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The Face of Change: Social Media's Impact on Beauty Branding
By: Jamison Davis
Posted: September 5, 2008, from the September 2008 issue of GCI Magazine.
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While the explosion of the beauty blogosphere constituted a powerful new channel for brands and afforded consumers unbiased, objective and timely information about the latest trends in beauty, consumers still couldn’t purchase the product immediately—a unique quality of the e-commerce capabilities of the brand-owned sites. However, in time a new generation of Web sites entered the scene, combining the peer-review authenticity of blogs and the e-commerce capabilities of e-retailers—social economics.
Social economics sites are Web sites that give a consumer the ability to review other consumer’s recommendations on products, read reviews and ratings, and then purchase the product directly from the site via links to the product’s landing page on its original site. While the social shopping site provides the description, reviews, rating and links, the brand’s own site or e-retail partners are responsible for the actual fulfillment and shipping of the product.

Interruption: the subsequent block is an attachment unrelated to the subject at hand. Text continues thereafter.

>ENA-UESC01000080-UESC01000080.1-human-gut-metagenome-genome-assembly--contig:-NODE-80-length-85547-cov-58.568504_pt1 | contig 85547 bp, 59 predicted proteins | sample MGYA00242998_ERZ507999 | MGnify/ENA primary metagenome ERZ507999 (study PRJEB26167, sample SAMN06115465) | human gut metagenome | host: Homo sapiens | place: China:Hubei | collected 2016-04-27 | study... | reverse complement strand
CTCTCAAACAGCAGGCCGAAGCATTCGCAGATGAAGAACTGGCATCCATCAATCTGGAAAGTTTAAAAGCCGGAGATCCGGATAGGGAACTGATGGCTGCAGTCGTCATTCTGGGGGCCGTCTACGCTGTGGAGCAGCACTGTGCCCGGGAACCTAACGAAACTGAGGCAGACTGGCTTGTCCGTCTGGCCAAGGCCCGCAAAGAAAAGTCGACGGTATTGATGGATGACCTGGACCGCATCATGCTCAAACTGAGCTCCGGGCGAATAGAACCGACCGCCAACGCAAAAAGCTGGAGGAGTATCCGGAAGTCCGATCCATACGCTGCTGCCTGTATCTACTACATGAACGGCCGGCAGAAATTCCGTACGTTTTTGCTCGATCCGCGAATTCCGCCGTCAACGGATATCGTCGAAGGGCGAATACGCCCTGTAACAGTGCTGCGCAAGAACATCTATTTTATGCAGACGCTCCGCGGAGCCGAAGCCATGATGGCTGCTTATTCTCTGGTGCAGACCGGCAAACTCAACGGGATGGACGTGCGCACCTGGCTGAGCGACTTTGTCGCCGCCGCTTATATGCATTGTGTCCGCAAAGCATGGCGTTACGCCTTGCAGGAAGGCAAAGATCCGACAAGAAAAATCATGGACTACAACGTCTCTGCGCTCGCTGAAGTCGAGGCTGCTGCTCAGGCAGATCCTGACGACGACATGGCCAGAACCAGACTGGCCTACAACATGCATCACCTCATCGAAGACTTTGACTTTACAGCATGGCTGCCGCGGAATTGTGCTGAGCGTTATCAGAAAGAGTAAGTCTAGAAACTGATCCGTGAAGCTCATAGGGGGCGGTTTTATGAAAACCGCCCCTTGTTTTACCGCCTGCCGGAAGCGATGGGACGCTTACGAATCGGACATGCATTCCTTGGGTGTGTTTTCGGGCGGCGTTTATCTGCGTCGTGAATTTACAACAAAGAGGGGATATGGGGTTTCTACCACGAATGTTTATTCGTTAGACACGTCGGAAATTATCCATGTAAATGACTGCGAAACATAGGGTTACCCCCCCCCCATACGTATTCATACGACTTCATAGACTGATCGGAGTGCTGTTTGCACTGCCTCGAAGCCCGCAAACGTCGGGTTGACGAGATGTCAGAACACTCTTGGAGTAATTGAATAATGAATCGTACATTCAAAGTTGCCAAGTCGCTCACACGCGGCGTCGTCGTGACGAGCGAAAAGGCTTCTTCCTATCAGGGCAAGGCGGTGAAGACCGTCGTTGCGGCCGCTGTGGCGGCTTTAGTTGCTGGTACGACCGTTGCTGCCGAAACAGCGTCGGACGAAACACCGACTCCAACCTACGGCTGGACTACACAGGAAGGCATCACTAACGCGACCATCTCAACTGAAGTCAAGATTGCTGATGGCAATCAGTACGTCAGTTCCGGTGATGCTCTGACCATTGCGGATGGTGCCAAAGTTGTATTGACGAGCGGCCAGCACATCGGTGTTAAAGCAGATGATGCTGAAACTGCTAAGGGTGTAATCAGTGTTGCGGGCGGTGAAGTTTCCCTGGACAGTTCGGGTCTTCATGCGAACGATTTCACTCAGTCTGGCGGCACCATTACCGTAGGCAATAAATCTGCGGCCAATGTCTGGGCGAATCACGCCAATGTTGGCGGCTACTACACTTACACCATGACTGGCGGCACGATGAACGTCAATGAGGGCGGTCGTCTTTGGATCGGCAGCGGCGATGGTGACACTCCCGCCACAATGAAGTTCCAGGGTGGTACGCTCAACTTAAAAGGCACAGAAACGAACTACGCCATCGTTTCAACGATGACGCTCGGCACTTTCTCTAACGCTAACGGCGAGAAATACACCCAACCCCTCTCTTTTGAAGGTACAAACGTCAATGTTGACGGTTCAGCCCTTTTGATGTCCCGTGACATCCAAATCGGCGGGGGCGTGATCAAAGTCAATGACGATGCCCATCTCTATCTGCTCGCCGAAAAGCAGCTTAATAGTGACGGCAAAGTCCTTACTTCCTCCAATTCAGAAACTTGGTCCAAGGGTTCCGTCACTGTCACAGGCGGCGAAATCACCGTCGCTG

Examples of social economics sites for beauty include Polyvore, Shop Star Style and Fashmatch, where consumers can read what cosmetics are popular through recommendations from like-minded peers. If they like what they see, consumers can buy their own product instantly. This concept has been further advanced with the development of shopping widgets, fully-functional social shopping applications that can live on any site and dispense reviews, content and commerce.
Point of Recommendation
Social shopping sites and widgets constitute the next evolution of the shopping blog. Combining the authenticity and passion of consumer-generated content and editorial with the added capability for the brand to distribute its own content, such as video or web-based information, these sites offer the product for sale at the moment of recommendation. It’s little wonder among marketers that an important new buzzword eclipsing the traditional “point of purchase” is the new concept of “point of recommendation.” Consumers who blog and create content on the Internet enjoy adding widgets and shopping applications to their sites as a “cosmetic enhancement” to their content.
Shannon Nelson, beauty blogger (including “A Girl’s Gotta Spa” and “Make-up Minute”) and beauty publicist at Pierce Mattie PR, commented on this new generation of social shopping sites as marketing opportunities for blogger and brands alike. “People have short attention spans these days, and social shopping sites say ‘here are the top picks, here’s the price’ and link you directly where to get it. They are great examples of combining interactivity that generate buzz and tell you where to purchase a product with an embedded link. They write about products and link to each one,” says Nelson.